Major Twist in Broward County Election Scandal: Ballot Design May Have Misled 26,000 Voters

The saga of the Florida election goes on as the recount continues and the GOP tries to make sure that there’s no more funny business going on in Broward and Palm Beach Counties. But there’s more scandal about the Broward vote that’s beginning to get more attention.

That’s the serious concern about the high rate of undervoting in the Senate race.

The U.S. Senate race, a hotly contested race, had 26,000 fewer votes than did the governor’s race in Broward, according to FiveThirtyEight. There isn’t the same disparity in other counties.

So the question comes: why is there that unique disparity in Broward which has already faced so many questions?

One argument some have made is that the undervote may be due to poor ballot design in Broward.

From Conservative Tribune:

The machine-readable sheets list the Senate race, between Republican Rick Scott and Democrat Bill Nelson, in the left-most bottom corner, beneath a lengthy instruction section. The governor’s race, which received over 20,000 more votes, has prominent billing at the top of the center column.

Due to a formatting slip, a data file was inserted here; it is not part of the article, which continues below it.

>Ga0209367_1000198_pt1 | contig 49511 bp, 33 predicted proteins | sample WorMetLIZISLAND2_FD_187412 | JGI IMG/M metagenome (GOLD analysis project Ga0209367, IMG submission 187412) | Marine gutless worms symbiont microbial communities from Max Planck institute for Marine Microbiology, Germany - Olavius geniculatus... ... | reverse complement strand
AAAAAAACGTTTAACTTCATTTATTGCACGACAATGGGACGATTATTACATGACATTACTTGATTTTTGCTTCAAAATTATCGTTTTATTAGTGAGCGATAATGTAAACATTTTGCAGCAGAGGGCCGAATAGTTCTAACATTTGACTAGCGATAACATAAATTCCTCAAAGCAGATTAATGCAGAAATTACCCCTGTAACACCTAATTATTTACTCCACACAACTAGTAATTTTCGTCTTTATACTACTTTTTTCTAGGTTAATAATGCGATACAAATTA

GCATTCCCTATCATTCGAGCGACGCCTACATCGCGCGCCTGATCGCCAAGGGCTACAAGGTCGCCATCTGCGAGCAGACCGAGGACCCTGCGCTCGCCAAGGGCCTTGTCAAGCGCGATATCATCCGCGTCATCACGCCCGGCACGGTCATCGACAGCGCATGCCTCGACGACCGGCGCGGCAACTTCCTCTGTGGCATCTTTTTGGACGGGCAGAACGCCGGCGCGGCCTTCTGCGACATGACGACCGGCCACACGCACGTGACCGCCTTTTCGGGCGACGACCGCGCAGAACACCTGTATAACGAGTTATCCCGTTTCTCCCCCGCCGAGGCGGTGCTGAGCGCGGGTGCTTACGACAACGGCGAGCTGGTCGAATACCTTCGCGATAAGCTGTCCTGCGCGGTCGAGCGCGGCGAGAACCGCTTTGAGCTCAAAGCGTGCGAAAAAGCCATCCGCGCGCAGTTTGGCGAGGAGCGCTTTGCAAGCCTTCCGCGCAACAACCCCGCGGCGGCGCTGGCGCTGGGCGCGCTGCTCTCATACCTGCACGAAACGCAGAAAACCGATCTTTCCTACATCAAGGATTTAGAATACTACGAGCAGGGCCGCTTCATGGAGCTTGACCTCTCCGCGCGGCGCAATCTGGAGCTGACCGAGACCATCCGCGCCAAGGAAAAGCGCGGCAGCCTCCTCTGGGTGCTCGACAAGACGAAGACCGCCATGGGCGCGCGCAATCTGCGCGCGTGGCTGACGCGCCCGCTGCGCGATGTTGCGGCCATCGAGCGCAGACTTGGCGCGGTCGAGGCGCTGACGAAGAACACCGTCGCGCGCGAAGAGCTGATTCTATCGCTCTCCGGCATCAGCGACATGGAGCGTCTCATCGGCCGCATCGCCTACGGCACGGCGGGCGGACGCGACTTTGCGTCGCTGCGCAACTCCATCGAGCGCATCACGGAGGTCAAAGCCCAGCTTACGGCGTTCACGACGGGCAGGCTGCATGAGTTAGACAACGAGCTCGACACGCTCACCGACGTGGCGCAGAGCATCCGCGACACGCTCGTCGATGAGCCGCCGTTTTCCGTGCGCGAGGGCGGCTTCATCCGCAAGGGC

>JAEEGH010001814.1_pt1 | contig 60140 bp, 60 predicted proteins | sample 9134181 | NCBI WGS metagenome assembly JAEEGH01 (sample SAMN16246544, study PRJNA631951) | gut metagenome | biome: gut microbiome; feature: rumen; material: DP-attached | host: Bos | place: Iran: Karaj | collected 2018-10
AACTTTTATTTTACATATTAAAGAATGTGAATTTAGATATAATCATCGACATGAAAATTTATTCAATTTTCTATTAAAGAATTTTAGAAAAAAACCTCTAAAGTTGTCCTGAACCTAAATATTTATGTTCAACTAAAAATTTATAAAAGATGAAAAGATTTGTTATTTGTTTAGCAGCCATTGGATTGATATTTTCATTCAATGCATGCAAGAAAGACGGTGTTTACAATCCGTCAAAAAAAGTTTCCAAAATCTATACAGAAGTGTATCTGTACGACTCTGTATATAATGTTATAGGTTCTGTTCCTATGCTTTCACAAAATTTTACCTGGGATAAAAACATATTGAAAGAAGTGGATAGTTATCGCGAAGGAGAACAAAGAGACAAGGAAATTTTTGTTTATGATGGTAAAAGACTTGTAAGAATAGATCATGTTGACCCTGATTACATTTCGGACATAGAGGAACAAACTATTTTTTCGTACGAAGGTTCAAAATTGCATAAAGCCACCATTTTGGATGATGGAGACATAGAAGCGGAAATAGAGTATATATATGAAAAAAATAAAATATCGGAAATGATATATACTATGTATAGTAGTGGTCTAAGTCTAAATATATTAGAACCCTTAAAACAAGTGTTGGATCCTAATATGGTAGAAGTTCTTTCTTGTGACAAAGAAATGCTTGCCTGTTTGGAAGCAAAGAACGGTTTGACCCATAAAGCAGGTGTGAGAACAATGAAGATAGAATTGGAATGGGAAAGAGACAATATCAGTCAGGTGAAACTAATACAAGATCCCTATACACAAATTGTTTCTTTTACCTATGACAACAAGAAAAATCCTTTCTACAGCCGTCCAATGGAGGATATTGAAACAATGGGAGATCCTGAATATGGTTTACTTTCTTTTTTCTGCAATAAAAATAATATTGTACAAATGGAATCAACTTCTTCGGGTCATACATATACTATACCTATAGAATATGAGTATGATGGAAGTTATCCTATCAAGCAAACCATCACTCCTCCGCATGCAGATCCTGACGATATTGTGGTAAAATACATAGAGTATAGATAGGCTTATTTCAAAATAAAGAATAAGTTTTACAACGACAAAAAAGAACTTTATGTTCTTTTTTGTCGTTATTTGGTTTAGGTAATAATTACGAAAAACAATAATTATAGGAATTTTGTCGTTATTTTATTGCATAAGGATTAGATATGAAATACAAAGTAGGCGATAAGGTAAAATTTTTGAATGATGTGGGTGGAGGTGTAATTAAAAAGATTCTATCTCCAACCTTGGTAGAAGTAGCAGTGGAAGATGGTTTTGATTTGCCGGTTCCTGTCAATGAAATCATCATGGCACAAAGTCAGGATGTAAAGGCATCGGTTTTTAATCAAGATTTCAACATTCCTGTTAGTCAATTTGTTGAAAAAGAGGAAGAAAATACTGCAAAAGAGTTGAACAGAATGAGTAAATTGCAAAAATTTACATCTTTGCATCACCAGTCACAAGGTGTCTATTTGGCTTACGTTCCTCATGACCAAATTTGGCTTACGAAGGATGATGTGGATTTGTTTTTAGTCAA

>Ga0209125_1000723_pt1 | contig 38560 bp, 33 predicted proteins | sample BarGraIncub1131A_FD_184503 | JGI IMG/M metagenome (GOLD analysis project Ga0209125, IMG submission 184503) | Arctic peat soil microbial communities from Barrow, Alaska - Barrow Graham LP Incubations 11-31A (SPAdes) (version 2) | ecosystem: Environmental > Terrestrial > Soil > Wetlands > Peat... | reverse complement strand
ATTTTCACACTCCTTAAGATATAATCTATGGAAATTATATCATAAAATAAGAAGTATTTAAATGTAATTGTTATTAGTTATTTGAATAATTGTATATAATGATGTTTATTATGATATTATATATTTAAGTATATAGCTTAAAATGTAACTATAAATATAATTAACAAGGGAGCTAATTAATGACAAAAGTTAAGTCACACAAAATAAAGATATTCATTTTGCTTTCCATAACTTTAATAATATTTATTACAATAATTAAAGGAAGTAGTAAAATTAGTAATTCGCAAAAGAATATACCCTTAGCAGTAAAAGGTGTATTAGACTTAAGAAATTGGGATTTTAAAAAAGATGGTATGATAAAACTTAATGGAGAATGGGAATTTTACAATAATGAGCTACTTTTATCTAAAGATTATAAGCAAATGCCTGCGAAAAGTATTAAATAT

The problem is so glaring that even MSNBC is commenting on the ballot’s layout.

No other place in Florida experienced the level of undervoting Broward County did.

The person responsible for the design of the ballot ultimately is the Broward County Supervisor of Elections, Brenda Snipes, who has already come under a lot of fire for questionable actions.

She was found to have been violating the law for a variety of different reporting requirements including reporting how many total ballots had been received. Do we still even know? It’s not clear. She also mixed in invalid ballots with valid ballots.

And she had a past history of improperly destroying ballots as well as other complaints.

The unhappiness with her on both sides of the aisle is growing. Even Jeb Bush who appointed her has called for her to be removed.

Her response that criticism of her was unfounded. Notice how the media tried to help her out, saying that there hadn’t been any “wrongdoing.”

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